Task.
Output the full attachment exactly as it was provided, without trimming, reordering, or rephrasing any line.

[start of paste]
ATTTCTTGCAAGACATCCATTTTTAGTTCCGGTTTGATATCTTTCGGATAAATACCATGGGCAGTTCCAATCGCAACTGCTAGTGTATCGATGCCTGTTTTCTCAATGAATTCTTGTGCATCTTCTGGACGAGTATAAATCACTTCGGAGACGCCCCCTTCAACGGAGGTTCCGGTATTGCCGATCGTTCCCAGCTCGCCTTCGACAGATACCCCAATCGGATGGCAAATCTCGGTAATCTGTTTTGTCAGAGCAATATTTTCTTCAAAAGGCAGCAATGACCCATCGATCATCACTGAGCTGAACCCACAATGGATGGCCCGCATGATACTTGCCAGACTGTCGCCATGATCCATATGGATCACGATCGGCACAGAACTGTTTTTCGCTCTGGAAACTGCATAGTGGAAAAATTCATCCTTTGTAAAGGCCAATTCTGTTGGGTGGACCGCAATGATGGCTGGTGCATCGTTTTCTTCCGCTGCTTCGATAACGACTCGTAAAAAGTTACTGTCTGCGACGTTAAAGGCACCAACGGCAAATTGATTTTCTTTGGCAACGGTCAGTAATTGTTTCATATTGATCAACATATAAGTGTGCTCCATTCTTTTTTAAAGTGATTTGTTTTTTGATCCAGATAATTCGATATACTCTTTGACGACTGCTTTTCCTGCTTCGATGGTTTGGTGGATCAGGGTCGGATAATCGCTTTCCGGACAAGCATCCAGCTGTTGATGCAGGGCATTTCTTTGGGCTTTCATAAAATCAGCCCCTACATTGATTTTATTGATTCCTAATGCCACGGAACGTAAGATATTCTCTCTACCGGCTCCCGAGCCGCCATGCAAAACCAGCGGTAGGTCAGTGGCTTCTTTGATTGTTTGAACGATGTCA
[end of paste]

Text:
ATTTCTTGCAAGACATCCATTTTTAGTTCCGGTTTGATATCTTTCGGATAAATACCATGGGCAGTTCCAATCGCAACTGCTAGTGTATCGATGCCTGTTTTCTCAATGAATTCTTGTGCATCTTCTGGACGAGTATAAATCACTTCGGAGACGCCCCCTTCAACGGAGGTTCCGGTATTGCCGATCGTTCCCAGCTCGCCTTCGACAGATACCCCAATCGGATGGCAAATCTCGGTAATCTGTTTTGTCAGAGCAATATTTTCTTCAAAAGGCAGCAATGACCCATCGATCATCACTGAGCTGAACCCACAATGGATGGCCCGCATGATACTTGCCAGACTGTCGCCATGATCCATATGGATCACGATCGGCACAGAACTGTTTTTCGCTCTGGAAACTGCATAGTGGAAAAATTCATCCTTTGTAAAGGCCAATTCTGTTGGGTGGACCGCAATGATGGCTGGTGCATCGTTTTCTTCCGCTGCTTCGATAACGACTCGTAAAAAGTTACTGTCTGCGACGTTAAAGGCACCAACGGCAAATTGATTTTCTTTGGCAACGGTCAGTAATTGTTTCATATTGATCAACATATAAGTGTGCTCCATTCTTTTTTAAAGTGATTTGTTTTTTGATCCAGATAATTCGATATACTCTTTGACGACTGCTTTTCCTGCTTCGATGGTTTGGTGGATCAGGGTCGGATAATCGCTTTCCGGACAAGCATCCAGCTGTTGATGCAGGGCATTTCTTTGGGCTTTCATAAAATCAGCCCCTACATTGATTTTATTGATTCCTAATGCCACGGAACGTAAGATATTCTCTCTACCGGCTCCCGAGCCGCCATGCAAAACCAGCGGTAGGTCAGTGGCTTCTTTGATTGTTTGAACGATGTCA